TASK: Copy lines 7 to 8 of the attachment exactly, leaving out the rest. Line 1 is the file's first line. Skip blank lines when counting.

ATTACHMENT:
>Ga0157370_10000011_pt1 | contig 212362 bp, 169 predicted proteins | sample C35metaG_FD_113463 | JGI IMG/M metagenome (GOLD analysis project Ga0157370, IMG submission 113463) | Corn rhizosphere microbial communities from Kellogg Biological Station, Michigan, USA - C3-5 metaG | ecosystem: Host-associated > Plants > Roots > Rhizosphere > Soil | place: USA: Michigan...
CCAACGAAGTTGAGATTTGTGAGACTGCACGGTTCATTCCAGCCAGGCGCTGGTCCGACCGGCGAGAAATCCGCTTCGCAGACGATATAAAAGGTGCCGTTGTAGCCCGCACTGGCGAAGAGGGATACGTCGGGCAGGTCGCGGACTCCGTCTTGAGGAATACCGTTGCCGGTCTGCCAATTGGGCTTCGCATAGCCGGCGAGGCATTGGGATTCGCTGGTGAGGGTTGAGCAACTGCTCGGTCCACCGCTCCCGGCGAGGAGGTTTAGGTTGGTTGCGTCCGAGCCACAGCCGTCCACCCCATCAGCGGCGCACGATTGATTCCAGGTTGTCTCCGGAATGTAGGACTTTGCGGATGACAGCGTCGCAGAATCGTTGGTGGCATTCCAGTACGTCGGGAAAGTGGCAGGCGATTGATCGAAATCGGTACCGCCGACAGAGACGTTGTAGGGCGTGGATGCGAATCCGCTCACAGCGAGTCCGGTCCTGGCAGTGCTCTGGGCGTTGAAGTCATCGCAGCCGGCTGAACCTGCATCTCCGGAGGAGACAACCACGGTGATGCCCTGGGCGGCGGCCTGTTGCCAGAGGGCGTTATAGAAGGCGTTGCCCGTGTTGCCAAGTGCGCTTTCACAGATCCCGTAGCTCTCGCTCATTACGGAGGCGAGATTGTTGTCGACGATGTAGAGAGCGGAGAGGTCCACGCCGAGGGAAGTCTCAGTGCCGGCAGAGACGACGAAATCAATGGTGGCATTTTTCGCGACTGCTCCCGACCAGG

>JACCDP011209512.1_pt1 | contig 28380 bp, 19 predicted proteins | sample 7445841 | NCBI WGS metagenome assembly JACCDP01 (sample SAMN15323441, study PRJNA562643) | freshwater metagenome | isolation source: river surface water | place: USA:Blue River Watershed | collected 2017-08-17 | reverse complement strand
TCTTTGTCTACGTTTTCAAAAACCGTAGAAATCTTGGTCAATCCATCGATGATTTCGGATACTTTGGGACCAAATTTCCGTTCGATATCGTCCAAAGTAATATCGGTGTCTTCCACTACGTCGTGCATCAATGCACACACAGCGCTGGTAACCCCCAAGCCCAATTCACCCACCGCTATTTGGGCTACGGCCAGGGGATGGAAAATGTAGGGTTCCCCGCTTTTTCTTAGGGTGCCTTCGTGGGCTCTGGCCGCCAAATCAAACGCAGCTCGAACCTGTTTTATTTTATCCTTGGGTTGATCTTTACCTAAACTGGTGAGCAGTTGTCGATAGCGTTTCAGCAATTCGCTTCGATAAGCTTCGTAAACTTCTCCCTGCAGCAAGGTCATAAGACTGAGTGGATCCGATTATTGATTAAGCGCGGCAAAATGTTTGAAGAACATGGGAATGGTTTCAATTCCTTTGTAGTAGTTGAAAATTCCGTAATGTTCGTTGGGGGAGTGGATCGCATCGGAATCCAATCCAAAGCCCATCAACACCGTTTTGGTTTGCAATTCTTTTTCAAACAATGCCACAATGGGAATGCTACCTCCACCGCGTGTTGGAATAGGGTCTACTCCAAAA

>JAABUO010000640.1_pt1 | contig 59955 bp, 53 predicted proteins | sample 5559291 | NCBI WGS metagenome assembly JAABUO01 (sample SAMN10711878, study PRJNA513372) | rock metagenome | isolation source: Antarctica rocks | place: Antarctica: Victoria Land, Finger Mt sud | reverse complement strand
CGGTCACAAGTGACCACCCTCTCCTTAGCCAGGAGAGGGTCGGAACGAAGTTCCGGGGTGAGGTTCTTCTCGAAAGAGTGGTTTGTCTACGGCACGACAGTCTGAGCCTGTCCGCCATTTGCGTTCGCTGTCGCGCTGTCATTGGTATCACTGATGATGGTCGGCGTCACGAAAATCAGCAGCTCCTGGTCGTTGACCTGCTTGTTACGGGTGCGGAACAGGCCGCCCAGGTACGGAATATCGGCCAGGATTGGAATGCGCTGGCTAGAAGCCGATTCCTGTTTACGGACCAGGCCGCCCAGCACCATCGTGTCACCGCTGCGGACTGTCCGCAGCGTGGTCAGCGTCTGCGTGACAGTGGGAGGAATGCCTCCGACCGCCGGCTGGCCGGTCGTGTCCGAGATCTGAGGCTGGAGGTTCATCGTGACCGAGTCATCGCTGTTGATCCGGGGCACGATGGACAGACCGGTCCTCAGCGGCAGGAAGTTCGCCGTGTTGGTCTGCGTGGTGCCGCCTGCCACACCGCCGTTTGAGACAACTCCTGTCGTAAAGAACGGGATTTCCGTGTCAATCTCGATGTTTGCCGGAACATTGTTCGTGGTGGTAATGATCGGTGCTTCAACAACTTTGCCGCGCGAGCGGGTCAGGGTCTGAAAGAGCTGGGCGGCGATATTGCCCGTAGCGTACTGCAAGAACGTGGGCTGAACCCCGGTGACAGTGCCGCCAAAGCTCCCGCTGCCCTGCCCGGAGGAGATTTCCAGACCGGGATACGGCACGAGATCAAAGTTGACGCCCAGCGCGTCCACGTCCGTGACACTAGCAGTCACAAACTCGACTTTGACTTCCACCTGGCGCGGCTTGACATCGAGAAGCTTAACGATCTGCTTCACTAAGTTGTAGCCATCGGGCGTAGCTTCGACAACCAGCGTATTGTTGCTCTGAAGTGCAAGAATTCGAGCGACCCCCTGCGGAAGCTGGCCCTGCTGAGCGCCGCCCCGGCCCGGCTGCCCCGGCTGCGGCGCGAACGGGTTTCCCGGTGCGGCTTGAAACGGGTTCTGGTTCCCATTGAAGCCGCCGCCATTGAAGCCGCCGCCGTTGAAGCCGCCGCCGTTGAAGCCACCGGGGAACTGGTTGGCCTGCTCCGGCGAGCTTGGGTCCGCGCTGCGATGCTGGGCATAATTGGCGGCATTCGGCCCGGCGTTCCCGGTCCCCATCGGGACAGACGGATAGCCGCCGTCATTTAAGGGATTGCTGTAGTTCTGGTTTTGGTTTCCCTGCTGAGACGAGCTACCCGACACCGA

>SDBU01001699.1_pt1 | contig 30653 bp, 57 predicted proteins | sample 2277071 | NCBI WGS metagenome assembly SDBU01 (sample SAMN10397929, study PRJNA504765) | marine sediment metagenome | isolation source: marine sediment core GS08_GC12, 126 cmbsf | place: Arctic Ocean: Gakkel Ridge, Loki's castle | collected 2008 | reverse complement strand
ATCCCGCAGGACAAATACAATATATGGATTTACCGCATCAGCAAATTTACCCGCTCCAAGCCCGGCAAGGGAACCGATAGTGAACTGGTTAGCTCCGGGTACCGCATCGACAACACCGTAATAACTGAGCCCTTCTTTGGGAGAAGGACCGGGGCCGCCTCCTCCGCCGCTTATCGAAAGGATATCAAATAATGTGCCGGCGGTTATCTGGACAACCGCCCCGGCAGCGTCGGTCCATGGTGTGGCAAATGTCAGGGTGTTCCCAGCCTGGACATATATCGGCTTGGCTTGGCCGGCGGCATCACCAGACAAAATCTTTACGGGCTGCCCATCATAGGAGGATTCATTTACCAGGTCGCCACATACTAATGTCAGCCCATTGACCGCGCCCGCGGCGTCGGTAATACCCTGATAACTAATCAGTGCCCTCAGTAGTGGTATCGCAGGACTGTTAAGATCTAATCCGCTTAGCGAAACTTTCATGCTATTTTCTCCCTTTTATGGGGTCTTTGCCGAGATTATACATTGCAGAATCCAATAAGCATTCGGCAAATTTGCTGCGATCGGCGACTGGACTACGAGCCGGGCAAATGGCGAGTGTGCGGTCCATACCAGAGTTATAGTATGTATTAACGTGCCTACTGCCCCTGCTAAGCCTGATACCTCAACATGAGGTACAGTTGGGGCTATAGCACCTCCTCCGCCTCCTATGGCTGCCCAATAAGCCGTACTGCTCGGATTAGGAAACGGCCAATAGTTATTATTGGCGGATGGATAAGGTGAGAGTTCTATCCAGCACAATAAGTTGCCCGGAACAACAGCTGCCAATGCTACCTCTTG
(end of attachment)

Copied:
>SDBU01001699.1_pt1 | contig 30653 bp, 57 predicted proteins | sample 2277071 | NCBI WGS metagenome assembly SDBU01 (sample SAMN10397929, study PRJNA504765) | marine sediment metagenome | isolation source: marine sediment core GS08_GC12, 126 cmbsf | place: Arctic Ocean: Gakkel Ridge, Loki's castle | collected 2008 | reverse complement strand
ATCCCGCAGGACAAATACAATATATGGATTTACCGCATCAGCAAATTTACCCGCTCCAAGCCCGGCAAGGGAACCGATAGTGAACTGGTTAGCTCCGGGTACCGCATCGACAACACCGTAATAACTGAGCCCTTCTTTGGGAGAAGGACCGGGGCCGCCTCCTCCGCCGCTTATCGAAAGGATATCAAATAATGTGCCGGCGGTTATCTGGACAACCGCCCCGGCAGCGTCGGTCCATGGTGTGGCAAATGTCAGGGTGTTCCCAGCCTGGACATATATCGGCTTGGCTTGGCCGGCGGCATCACCAGACAAAATCTTTACGGGCTGCCCATCATAGGAGGATTCATTTACCAGGTCGCCACATACTAATGTCAGCCCATTGACCGCGCCCGCGGCGTCGGTAATACCCTGATAACTAATCAGTGCCCTCAGTAGTGGTATCGCAGGACTGTTAAGATCTAATCCGCTTAGCGAAACTTTCATGCTATTTTCTCCCTTTTATGGGGTCTTTGCCGAGATTATACATTGCAGAATCCAATAAGCATTCGGCAAATTTGCTGCGATCGGCGACTGGACTACGAGCCGGGCAAATGGCGAGTGTGCGGTCCATACCAGAGTTATAGTATGTATTAACGTGCCTACTGCCCCTGCTAAGCCTGATACCTCAACATGAGGTACAGTTGGGGCTATAGCACCTCCTCCGCCTCCTATGGCTGCCCAATAAGCCGTACTGCTCGGATTAGGAAACGGCCAATAGTTATTATTGGCGGATGGATAAGGTGAGAGTTCTATCCAGCACAATAAGTTGCCCGGAACAACAGCTGCCAATGCTACCTCTTG